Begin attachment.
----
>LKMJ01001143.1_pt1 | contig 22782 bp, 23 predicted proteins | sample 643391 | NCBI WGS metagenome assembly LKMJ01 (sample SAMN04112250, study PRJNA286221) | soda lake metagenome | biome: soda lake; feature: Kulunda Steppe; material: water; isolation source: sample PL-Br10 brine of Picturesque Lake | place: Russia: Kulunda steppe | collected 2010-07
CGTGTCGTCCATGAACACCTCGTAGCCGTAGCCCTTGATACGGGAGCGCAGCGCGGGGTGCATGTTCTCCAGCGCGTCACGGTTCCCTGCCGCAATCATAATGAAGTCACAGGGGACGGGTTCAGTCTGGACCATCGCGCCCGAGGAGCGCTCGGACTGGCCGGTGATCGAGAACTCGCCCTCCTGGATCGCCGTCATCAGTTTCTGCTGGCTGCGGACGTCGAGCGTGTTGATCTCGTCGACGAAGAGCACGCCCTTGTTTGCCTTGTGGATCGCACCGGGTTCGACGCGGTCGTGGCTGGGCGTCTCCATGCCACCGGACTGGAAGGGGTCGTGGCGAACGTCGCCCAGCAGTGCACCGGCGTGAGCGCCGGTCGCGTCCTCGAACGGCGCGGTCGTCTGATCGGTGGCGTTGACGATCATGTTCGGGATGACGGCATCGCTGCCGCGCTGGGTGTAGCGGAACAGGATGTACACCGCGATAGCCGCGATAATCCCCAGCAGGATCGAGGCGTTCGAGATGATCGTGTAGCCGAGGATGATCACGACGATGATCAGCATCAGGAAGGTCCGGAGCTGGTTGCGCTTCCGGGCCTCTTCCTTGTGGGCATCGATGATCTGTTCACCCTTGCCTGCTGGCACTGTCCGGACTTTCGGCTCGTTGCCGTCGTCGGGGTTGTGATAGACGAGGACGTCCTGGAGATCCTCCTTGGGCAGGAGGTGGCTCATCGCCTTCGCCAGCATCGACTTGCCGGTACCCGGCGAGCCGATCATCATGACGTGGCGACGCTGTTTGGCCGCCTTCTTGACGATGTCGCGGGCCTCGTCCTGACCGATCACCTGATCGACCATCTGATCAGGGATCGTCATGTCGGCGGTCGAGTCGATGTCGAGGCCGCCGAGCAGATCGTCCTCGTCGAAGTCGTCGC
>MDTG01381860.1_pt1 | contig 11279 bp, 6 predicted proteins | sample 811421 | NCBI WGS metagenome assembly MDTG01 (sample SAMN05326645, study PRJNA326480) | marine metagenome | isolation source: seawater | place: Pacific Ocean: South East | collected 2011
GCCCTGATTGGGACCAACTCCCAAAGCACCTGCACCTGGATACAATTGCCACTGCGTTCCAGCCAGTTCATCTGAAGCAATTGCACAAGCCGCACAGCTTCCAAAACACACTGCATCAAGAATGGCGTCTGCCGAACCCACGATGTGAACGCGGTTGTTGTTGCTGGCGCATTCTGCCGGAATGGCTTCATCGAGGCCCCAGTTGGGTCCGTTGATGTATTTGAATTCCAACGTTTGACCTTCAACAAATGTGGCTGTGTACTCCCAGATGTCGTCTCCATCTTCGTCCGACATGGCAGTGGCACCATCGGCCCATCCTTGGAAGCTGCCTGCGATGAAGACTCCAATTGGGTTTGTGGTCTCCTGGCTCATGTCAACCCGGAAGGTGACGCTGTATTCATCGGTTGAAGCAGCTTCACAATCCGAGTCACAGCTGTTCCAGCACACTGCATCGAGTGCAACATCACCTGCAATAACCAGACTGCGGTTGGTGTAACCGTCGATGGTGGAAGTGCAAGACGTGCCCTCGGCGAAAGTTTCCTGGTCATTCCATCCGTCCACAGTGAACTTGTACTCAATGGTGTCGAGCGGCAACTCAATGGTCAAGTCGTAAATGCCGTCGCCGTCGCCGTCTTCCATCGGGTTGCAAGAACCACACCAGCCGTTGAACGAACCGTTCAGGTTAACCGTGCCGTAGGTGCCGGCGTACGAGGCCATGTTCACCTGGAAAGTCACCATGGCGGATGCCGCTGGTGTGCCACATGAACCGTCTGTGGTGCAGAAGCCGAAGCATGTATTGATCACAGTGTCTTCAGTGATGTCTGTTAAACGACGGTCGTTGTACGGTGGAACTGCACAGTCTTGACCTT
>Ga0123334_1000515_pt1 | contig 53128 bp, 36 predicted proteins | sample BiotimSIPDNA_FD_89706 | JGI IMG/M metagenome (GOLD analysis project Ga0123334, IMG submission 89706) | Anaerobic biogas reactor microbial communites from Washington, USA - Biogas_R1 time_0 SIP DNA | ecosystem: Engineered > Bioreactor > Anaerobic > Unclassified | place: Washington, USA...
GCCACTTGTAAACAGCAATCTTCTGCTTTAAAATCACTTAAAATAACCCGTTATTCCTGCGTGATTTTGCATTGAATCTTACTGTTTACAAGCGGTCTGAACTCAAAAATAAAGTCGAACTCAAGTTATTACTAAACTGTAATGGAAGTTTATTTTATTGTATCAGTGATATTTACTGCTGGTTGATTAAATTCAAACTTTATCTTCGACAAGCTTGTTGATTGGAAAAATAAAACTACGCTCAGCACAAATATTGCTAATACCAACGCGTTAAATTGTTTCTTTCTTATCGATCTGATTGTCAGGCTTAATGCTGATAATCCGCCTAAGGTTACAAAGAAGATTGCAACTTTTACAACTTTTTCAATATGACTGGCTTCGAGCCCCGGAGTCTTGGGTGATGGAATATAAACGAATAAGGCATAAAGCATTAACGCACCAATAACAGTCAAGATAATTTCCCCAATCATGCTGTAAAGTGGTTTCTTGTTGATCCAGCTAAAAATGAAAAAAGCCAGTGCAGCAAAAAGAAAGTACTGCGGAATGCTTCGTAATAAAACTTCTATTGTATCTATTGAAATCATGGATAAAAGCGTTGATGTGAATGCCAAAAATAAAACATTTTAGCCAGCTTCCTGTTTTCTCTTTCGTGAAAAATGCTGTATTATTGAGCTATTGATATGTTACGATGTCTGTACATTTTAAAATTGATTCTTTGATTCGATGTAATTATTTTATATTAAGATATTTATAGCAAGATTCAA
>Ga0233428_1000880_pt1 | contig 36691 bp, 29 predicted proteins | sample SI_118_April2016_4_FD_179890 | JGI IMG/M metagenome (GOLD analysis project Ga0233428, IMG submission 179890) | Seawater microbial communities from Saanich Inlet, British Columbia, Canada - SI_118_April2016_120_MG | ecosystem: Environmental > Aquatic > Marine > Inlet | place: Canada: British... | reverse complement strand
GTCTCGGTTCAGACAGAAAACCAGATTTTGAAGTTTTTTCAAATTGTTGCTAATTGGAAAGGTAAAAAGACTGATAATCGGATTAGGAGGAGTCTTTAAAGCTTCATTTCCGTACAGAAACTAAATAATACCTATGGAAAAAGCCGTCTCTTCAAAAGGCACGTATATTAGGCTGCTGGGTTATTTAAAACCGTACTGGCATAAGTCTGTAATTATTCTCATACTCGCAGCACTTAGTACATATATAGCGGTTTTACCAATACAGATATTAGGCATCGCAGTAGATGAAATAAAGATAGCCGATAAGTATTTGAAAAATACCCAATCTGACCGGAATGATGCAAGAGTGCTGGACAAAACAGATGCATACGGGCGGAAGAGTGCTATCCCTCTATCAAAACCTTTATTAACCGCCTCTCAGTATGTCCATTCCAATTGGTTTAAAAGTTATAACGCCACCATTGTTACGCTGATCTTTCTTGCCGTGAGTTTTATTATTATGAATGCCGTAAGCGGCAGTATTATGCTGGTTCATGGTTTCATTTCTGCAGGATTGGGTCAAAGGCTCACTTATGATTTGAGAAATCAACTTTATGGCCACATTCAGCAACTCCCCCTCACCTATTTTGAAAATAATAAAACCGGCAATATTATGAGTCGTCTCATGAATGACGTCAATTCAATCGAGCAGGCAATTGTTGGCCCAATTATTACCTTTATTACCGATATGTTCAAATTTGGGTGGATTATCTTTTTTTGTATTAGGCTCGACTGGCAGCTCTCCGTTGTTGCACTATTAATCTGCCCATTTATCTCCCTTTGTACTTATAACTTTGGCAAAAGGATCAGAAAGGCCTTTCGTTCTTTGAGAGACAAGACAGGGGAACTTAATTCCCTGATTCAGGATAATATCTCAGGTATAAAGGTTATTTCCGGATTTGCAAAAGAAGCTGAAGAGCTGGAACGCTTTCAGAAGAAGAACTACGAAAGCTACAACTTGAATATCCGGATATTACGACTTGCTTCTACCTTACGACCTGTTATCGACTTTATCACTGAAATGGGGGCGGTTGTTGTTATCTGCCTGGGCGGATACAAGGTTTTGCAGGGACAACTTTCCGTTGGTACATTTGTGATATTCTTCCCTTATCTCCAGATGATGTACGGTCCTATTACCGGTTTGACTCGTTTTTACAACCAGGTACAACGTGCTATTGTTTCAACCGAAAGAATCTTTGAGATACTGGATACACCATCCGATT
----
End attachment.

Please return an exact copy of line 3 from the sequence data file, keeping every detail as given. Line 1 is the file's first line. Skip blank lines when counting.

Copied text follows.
>MDTG01381860.1_pt1 | contig 11279 bp, 6 predicted proteins | sample 811421 | NCBI WGS metagenome assembly MDTG01 (sample SAMN05326645, study PRJNA326480) | marine metagenome | isolation source: seawater | place: Pacific Ocean: South East | collected 2011